Content warning: This post includes discussion of sexual assault. Netflix's Unbelievable is based on a true story, which means that many of the characters, too, draw inspiration from real people. That includes Merritt Wever's Karen Duvall, who is based on Detective Stacy Galbraith.
As outlined in the 2015 ProPublica and Marshall Project joint article upon which the show is based, Galbraith worked alongside fellow Colorado detective Edna Hendershot (Toni Collette's Grace Rasmussen) to catch the real-life rapist of protagonist Marie (Kaitlyn Dever). The Washington woman, then 18, had reported her rape in 2008, but after her loved ones raised doubts to police and they began to question her story, she recanted. Afterward, she was charged and given probation for false reporting — except, she hadn't lied.
Galbraith didn't become involved in the case until 2011, when she was investigating the rape of a grad student in Colorado as a detective for the Golden Police Department. After Galbraith's husband David — who is also a police officer in Colorado — told her his department had a similar-sounding rape case, she contacted Hendershot, the Westminster detective leading the other investigation.
As noted in ProPublica's original article, it's rare for different police departments to work together. But Galbraith only saw benefits in teaming up with the seasoned Hendershot, who'd worked more than 100 rape cases in her career. "I have no qualms with asking for help," Galbraith told the outlet. "Let's do what we can do to catch him."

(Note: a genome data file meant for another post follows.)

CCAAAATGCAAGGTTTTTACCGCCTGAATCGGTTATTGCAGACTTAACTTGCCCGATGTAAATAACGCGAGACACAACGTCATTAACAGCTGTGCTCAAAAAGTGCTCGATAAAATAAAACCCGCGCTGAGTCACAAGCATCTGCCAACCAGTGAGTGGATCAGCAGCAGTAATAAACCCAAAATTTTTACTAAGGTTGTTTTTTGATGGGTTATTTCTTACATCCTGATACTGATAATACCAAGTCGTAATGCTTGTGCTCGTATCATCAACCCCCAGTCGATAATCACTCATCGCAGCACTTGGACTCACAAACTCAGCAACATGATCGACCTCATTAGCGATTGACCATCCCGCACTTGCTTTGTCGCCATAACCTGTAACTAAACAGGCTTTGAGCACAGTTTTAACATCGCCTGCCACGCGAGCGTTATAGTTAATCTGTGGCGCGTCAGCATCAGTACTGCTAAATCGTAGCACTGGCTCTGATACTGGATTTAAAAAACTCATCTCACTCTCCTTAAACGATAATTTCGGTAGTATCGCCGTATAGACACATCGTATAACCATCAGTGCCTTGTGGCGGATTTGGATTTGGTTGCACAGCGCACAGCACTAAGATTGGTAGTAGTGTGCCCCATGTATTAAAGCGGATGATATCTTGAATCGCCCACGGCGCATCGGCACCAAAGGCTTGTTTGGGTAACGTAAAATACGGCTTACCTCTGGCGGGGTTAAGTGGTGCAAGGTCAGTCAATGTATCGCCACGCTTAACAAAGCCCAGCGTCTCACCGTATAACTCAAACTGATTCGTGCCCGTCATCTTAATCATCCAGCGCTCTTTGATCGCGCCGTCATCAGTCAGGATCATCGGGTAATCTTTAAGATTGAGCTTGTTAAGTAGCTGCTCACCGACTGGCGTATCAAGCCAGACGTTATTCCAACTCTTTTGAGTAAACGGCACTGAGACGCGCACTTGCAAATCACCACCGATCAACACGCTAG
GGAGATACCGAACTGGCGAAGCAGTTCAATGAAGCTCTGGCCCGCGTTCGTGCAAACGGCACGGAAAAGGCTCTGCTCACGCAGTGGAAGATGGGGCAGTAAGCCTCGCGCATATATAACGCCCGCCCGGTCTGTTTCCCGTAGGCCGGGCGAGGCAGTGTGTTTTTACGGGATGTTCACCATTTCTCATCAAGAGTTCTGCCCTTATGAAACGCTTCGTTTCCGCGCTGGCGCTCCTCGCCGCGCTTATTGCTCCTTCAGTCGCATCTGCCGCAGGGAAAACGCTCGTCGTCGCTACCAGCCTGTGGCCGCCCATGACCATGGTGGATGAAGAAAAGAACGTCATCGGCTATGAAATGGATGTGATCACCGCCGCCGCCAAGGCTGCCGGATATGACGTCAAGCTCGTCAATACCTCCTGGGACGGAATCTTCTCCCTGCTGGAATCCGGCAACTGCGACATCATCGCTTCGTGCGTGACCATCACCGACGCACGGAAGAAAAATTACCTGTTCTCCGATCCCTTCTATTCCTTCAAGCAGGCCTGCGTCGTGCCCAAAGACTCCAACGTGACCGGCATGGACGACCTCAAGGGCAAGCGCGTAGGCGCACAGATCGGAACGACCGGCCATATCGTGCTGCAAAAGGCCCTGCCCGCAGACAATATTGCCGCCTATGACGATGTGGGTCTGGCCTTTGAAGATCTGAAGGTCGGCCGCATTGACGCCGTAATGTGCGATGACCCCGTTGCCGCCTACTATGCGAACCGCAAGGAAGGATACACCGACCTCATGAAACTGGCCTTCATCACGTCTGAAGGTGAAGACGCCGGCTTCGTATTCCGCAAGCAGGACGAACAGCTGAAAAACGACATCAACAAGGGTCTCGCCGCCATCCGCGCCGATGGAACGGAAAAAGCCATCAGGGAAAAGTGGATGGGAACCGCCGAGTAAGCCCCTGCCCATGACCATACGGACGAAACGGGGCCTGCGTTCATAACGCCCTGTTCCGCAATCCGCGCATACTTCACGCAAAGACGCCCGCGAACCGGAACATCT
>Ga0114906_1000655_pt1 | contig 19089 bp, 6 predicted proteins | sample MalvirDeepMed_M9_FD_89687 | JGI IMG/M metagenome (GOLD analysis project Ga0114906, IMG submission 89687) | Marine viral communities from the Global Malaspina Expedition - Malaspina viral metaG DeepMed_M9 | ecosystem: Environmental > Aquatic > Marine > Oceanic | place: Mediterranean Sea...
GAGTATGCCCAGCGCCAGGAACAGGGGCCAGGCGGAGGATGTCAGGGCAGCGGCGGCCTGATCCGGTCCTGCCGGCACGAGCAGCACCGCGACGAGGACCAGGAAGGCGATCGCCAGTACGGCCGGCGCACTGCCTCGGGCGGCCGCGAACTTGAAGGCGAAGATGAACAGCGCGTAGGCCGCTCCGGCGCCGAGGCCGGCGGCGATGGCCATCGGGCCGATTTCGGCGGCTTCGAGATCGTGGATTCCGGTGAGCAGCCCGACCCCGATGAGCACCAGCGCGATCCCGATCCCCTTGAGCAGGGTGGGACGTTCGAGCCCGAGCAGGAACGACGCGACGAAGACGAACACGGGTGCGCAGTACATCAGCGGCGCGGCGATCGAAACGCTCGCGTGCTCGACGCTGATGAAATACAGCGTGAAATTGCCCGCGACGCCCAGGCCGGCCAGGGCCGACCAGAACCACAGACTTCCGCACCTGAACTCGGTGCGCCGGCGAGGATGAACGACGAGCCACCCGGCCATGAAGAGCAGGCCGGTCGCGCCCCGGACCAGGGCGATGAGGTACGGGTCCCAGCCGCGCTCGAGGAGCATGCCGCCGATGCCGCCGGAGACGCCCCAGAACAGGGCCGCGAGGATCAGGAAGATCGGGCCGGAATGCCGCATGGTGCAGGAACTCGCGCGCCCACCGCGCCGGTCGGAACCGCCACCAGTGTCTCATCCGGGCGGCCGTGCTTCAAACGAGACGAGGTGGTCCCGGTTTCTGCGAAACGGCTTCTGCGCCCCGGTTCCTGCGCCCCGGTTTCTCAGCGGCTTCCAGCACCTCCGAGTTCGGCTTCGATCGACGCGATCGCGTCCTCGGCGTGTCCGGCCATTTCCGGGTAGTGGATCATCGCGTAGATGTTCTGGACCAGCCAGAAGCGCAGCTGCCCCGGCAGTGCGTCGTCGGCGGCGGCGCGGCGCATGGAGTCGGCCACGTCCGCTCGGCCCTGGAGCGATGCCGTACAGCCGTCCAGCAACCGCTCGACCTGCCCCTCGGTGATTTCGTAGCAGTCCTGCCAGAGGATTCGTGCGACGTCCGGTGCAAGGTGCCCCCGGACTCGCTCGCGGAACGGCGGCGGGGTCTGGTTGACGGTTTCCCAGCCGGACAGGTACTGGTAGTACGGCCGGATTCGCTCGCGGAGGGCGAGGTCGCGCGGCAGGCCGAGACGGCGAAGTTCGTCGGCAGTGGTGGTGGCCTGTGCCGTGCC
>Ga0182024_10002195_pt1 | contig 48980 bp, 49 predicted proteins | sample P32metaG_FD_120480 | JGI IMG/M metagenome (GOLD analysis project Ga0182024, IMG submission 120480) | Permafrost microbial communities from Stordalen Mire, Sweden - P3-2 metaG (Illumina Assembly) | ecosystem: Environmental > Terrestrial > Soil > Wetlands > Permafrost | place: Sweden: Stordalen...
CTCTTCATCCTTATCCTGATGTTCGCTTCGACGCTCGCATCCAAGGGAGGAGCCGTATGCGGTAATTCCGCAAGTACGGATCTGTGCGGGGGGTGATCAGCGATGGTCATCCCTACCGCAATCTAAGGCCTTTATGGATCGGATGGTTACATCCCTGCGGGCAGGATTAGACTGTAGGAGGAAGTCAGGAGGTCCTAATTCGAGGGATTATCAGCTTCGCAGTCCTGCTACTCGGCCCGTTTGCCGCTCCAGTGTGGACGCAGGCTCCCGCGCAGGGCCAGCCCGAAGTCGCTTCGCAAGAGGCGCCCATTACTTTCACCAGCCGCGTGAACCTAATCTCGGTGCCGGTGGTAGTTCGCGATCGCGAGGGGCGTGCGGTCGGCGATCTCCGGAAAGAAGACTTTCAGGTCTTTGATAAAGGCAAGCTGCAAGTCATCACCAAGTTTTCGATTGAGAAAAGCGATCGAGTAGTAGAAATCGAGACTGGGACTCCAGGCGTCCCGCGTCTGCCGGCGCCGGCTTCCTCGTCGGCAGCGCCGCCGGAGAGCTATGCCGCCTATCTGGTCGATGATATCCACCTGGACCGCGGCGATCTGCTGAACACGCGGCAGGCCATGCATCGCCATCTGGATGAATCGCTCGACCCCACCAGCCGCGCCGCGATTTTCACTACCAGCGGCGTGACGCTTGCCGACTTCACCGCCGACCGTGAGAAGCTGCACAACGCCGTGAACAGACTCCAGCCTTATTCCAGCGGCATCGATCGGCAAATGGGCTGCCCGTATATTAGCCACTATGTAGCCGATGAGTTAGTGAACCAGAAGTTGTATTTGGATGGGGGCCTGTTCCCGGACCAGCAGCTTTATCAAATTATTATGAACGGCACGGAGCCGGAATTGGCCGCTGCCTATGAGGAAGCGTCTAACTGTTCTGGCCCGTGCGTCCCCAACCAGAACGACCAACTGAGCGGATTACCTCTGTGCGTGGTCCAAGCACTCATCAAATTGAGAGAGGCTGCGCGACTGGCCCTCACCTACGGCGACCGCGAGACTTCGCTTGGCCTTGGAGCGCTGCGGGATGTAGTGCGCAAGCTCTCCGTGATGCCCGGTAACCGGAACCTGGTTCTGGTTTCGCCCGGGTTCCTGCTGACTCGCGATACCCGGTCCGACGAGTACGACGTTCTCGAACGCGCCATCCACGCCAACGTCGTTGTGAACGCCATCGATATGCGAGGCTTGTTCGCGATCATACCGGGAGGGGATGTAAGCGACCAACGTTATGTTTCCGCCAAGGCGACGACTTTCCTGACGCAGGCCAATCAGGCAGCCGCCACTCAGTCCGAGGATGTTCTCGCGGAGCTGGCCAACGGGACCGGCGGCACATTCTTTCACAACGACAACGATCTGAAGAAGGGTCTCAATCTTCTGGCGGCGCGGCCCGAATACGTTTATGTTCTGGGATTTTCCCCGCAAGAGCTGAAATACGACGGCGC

Along with Hendershot and other officials, Galbraith used DNA, surveillance tapes, and shoeprints to connect Marc O'Leary to three rapes in the Denver area plus another attempted sexual assault (he later pled guilty to 28 counts of rape and was sentenced to 327 years in prison). Galbraith was the one to type up the search warrant for O'Leary's home and the one to knock on his door. After arriving, she made it her mission to confirm one thing: that he had a birthmark on his leg, something many of his victims had described.
"I wanted to see the look on his face, I guess," she told ProPublica of why she wanted to be the one to make the arrest. "And for him to know that we figured you out."
And she didn't stop there. On O'Leary's computer, Galbraith found photos he had taken during the attacks. She identified the three Colorado victims, but she also saw a photo of a young woman she didn't recognize — Marie from Washington. Galbraith was able to learn her identity because O'Leary had taken a photo of Marie with her learner's permit on her chest, something Galbraith told This American Life he probably did to intimidate her. "But it helped us, actually," Galbraith said. She then contacted the police in Washington to inform them that Marie's rapist had been caught — proving definitively that Marie had, in fact, been telling the truth.
Besides her investigative efforts, another notable thing that helped solve these cases was the way Galbraith approached the survivors. "A lot of times people say, 'Believe your victim, believe your victim,'" Galbraith told ProPublica. "But I don't think that that's the right standpoint. I think it's listen to your victim. And then corroborate or refute based on how things go."
Ken Armstrong, who co-authored the original ProPublica article, told Mother Jones he thinks all investigators should follow this strategy. "[Gailbraith went] in with an open mind and she follow[ed] the evidence," he said. "In those early interviews with victims, it's important to ask questions that aren't judgmental — and listen to the answers."
By listening to the victims, Galbraith was able to find O'Leary and stop him from assaulting anyone else. And while Wever's Duvall may not do everything exactly as her real-life counterpart did (the show does take some creative liberties), she still serves as a powerful example for how rape survivors should be treated.
If you or someone you know has been sexually assaulted, call the National Sexual Assault Telephone Hotline at 800-656-HOPE (4673) or visit online.rainn.org.